Xuchang, Henan — Officials imposed a hefty fine on impoverished Christians in China’s central Henan province recently, threatening their future opportunities to hold future services.
The leaders of an unregistered village church in Xuzhou, Henan, were visited by local officials and told them that they owed the government 20,000 yuan ($3,154.20 USD) for building a church without the approval of the religious affairs bureau. They also demanded that the church dismantle its cross and raise the Chinese flag.
Since June, authorities have required government-run Three-Self Churches to display the flag and sing the national anthem at church services.
A Christian woman said the church built its location off of the funding of a few women and is very shabby. On WeChat, a popular Chinese social media platform, people said that this church’s congregation lives in poverty and cannot afford the fine. Since the authorities told the church they wouldn’t be allowed to legally meet unless they pay the fine, it might prevent them from being able to openly gather again.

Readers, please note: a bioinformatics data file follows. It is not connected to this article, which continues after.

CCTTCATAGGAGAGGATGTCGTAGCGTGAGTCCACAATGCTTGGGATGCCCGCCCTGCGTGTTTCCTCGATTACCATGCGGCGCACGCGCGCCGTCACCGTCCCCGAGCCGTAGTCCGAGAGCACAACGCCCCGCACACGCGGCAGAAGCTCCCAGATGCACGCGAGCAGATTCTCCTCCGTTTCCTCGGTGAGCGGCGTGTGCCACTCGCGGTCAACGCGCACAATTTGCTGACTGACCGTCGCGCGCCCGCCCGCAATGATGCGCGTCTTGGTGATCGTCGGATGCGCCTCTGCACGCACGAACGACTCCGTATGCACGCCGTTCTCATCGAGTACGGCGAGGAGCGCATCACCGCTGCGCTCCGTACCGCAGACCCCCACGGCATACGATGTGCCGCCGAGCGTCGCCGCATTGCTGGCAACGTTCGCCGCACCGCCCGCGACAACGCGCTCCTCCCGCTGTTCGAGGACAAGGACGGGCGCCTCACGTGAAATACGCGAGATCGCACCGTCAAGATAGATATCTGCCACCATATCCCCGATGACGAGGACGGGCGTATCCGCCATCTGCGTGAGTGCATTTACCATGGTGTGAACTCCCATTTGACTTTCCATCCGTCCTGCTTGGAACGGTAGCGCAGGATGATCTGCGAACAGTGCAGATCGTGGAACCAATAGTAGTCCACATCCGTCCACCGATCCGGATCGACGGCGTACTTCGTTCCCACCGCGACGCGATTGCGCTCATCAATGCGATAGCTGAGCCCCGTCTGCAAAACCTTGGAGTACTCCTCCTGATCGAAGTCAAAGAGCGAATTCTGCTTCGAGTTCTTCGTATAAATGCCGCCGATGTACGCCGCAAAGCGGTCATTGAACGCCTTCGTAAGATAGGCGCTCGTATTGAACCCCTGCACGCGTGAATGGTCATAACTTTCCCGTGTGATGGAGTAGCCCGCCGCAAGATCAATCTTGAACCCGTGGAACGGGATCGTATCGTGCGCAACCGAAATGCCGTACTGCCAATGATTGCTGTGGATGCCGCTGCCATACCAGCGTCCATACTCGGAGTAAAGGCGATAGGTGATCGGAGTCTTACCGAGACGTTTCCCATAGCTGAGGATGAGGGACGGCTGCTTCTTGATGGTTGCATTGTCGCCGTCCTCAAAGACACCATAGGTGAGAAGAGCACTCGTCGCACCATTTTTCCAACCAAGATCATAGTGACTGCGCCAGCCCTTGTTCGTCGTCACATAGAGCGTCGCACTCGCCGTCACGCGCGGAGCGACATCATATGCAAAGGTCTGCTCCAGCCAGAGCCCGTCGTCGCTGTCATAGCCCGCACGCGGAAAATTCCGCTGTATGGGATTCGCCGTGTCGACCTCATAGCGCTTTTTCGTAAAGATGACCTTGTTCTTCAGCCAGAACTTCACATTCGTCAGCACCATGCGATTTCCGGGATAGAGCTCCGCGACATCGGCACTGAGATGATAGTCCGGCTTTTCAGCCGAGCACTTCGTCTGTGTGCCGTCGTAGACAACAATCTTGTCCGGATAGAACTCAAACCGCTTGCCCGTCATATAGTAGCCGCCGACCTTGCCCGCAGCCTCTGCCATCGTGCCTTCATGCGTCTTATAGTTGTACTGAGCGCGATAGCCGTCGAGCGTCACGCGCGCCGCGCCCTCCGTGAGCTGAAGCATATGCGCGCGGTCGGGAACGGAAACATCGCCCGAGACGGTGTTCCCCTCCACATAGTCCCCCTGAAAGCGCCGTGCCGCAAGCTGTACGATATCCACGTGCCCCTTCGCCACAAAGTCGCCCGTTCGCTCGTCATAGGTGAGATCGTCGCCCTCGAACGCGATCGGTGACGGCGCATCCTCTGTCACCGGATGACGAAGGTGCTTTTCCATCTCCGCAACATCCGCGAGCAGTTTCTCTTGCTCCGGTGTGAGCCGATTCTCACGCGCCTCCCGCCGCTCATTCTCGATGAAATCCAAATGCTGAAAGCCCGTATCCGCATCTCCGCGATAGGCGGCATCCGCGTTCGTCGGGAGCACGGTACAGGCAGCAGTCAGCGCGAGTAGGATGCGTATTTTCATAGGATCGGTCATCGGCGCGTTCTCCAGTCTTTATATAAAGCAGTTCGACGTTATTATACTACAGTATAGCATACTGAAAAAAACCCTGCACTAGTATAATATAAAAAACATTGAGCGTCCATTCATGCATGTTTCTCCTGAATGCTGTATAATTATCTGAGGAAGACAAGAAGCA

Additionally, many Christians in Henan speculate that persecution will worsen after Chinese New Year. One said, “Whether they are Three-Self Churches or house churches, those who have not been legally registered and obtained a permit will be regarded as an unlawful assembly and banned after Chinese New Year. This is the exact news I just received, but it is still a little better than what is happening in Wenzhou. Wenzhou’s tactic is to demolish [churches and crosses] forcibly, while Henan’s method will be to negotiate with you and let you demolish your church.”
China’s revised edition of the Religious Affairs Regulations went into effect on Feb. 1, placing more restrictions on Christianity, and churches throughout Henan have reported experiencing consequential pressure from the government, rendering their future uncertain.
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